For the past several weeks I have been reading the Bible more. A lot more. I started Genesis at the beginning of January and am now in II Samuel. I do not read through the Bible each year – that could be a long discussion right there – but decided to this year. I’ve read the whole Bible in King James and NRSV, but up to this point have not done a straight through read of the ESV. That has been my preferred translation of choice for reading, preaching and teaching since being introduced to it in 2003, but I’m a little ashamed to say that I have not yet read the entire thing. Well, by God’s grace I’m working on it. At my present rate I should finish in 10 months, not 12, but anything could happen. I prefer reading ahead to catching up.
So the good news is I’m reading the Bible, and having a great time doing it. The bad news, as far as this blog is concerned, is that I’m writing less. It’s okay though. At least I think it’s okay. Internetmonk.com has a team of authors posting daily and there’s a list of good blogs in my blogroll, some of which haven’t quit yet. I hate it when a good blog stops. The Master’s Table has not stopped; it has, at least for the time being, slowed down.
Easter is coming up in a few weeks. Daylight Savings Time started this morning. It’s a good time to be in church. I’m starting a three part sermon on kings of Israel today, and will be posting on Saul (hopefully) this afternoon. If you’re a follower, hang in there. Graduation is now just a few weeks away, and during the summer I should have more time to read and write. God has blessed and is blessing; just thought I would pass that along.
I’ve been linking passages and references from my blog posts to ESV text as long as I’ve been blogging. ESV.org used to be where all of those links were directed to. For example, if you click this John 3:16 link that verse appears in a separate window. Well, things have changed. I’m usually hesitant to accept any type of change whatsoever, but the fact of the matter is sometimes we just have to deal. The good people at Crossway are of course always looking to improve our experience with the ESV Bible, and here’s what that means to you.
ESV.org is now the place to learn about the ESV Bible. You can read about it’s history and the people that endorse it, find out about the translation philosophy behind it, study it’s features and more. This site answers every question imaginable about the ESV, but the text of the Bible itself is not there. ESV Online is now the place to read the ESV text as well as access features and notes from the Study Bible. When the ESV Study Bible first came out, you needed to purchase a copy in order to gain access to the online resources. Purchasing the digital access only was also an option. The Study Bible website is being phased out, and existing user profiles are being migrated to ESV Online. Readers can now sign up for a free account.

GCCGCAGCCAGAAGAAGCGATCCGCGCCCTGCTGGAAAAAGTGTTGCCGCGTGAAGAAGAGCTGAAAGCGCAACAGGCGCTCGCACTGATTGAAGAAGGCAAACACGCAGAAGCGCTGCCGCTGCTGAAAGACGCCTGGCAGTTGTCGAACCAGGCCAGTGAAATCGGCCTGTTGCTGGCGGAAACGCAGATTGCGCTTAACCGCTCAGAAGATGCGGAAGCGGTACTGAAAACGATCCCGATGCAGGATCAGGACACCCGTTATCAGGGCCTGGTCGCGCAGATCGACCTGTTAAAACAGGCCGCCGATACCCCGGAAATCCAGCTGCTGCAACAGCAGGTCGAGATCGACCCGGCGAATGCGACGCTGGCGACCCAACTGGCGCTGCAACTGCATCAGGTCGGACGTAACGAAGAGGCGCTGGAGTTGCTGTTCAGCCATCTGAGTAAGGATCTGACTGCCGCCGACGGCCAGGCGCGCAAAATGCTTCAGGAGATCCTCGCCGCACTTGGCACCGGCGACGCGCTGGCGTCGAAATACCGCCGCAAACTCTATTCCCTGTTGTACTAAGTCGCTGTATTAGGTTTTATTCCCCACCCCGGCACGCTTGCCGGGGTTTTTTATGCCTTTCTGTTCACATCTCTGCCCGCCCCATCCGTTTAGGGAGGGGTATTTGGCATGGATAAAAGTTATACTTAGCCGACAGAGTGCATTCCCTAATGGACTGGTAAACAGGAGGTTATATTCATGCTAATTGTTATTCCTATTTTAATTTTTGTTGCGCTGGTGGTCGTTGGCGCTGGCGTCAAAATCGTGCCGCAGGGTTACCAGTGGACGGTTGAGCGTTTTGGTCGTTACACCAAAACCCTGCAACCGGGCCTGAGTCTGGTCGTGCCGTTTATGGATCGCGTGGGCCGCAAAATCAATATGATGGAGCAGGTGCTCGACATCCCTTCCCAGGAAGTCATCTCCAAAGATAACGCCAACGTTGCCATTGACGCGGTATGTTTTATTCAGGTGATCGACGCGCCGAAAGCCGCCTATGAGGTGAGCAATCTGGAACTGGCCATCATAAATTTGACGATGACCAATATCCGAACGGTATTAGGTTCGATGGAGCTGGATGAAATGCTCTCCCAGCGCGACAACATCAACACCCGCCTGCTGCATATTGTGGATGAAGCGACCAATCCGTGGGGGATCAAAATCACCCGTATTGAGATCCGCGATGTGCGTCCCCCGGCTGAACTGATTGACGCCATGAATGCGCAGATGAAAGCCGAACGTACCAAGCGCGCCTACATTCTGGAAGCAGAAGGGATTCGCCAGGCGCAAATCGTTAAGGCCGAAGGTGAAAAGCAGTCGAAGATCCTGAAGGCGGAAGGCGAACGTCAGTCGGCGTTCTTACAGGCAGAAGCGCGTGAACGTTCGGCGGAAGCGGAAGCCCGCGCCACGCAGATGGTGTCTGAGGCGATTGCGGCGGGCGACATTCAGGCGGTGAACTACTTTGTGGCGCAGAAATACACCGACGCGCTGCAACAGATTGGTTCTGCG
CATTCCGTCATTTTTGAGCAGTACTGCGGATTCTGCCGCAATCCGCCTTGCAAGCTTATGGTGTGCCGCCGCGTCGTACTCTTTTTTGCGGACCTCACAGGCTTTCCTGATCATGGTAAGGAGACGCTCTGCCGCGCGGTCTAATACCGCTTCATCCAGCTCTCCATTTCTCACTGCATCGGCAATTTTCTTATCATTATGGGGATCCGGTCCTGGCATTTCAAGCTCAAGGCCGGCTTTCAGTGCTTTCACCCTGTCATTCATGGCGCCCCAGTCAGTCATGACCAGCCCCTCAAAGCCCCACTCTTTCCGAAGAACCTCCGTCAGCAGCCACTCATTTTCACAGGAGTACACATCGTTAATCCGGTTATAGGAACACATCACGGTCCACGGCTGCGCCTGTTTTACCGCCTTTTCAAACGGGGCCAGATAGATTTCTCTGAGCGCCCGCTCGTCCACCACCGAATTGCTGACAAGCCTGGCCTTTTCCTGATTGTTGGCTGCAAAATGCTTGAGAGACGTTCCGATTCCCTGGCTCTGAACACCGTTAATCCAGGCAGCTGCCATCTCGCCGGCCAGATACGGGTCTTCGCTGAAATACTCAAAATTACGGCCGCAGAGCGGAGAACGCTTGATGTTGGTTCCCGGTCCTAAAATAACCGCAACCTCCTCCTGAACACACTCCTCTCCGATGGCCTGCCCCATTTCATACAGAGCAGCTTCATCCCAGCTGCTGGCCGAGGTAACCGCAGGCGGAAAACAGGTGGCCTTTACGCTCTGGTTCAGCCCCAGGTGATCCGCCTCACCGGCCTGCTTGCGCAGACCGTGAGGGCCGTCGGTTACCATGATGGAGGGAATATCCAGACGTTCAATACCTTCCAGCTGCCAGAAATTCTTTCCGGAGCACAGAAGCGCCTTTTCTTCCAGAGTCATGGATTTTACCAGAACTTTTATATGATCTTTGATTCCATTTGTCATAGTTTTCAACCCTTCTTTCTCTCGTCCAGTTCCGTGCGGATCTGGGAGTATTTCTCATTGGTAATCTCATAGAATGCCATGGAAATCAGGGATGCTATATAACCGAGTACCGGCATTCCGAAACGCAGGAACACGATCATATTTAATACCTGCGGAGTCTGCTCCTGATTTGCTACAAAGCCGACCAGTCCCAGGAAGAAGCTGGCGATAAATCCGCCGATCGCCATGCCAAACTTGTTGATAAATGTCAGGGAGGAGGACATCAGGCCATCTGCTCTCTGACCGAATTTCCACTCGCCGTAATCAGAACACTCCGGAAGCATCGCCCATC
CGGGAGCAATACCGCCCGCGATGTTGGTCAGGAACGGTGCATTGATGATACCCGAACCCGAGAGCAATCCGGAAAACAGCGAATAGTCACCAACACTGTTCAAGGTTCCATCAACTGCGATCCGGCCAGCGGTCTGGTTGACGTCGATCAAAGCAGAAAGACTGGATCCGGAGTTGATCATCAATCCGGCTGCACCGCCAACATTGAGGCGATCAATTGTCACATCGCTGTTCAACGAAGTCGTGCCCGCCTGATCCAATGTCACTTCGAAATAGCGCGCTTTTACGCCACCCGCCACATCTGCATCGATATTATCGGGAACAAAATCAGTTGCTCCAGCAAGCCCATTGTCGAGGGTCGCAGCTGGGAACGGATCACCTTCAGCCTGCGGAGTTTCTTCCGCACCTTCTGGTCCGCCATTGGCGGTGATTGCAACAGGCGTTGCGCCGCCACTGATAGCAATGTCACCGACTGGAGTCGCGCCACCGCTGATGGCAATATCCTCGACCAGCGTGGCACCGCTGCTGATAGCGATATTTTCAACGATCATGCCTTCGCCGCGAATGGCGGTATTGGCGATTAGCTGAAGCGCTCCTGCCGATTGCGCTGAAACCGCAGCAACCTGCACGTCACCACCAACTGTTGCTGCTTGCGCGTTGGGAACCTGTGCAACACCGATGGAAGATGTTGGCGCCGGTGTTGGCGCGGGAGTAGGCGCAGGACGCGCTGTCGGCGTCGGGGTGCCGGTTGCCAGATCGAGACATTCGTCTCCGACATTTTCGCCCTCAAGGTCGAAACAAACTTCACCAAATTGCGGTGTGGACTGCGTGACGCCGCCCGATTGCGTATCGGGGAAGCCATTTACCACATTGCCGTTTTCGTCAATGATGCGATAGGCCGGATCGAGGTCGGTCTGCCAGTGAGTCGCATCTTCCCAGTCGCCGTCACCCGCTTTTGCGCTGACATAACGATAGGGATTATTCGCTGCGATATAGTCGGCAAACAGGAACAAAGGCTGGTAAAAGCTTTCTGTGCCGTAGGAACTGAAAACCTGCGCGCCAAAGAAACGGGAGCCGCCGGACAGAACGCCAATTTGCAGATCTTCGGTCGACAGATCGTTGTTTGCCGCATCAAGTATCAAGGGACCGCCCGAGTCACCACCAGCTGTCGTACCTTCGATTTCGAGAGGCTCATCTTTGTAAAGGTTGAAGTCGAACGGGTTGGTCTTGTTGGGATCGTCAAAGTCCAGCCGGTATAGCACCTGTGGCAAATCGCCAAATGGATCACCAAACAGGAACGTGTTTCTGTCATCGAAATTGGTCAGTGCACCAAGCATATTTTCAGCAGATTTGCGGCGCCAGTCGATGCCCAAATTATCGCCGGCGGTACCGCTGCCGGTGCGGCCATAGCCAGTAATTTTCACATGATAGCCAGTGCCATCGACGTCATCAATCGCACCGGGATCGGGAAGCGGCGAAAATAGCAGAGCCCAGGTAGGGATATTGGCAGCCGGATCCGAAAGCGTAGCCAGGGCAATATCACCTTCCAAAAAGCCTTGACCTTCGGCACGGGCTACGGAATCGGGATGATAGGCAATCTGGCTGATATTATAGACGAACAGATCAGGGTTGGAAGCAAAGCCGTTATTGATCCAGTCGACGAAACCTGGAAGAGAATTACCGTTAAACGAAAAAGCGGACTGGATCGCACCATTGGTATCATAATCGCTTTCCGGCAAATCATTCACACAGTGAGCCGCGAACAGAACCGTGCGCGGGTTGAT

The ESV Bible in the previous format (the one I linked at top) is still accessible for the time being. I will continue linking scripture references from my blog posts as long as it is available; I particularly like the advanced search features. At any rate, I’m updating the ESV page – note the tabs up top – and my links in the sidebar to reflect the changes. When I first starting using the ESV, very few resources were available and I’m glad to be able to share them now.
It came today! Some of you have had the ESV Study Bible in your hands for a month now. I know because you’ve been posting pics of your Bible or pics of you with your Bible on your blogs. Some of us didn’t get in on the first 50,000 copies run. I knew back in the summer that I could pre-order a copy, but was kind of holding out for getting one as a birthday present (Dec. 11). My birthday came early, so I can’t complain. Special thanks to my secret Santa.
So if you’re already in Numbers, I’m now at least in the boat with you. If you haven’t yet considered the ESV Study Bible, let me recommend it. If you can’t afford an entire Bible reference library, this is like have a one volume set of the same thing. The video below was produced by Crossway Bibles, and has been on YouTube since August. It is highly informational, at least check it out. Other ESV resources are linked on my ESV page tabbed at the top of this window, including my post on Why I Blog ESV.
Vodpod videos no longer available.
“The ESV satisfies the preaching, memorizing, studying, and reading needs of our church, from children to adults. We are building all of our future ministry around it.”
Pastor for Preaching and Vision, Bethlehem Baptist Church, Minneapolis
I was first introduced to the English Standard Version when I joined the ministry I am presently involved with about five years ago. (see footnotes) The ESV translation is used by our Bible teachers in our classes. Our campus minister uses it most often when preaching in chapel, but not always. Since I got mine in 2004, I always teach and preach from it. I believe the ESV to be the Holy Scripture presented in our modern form of spoken and written English. It is the Bible. Continue reading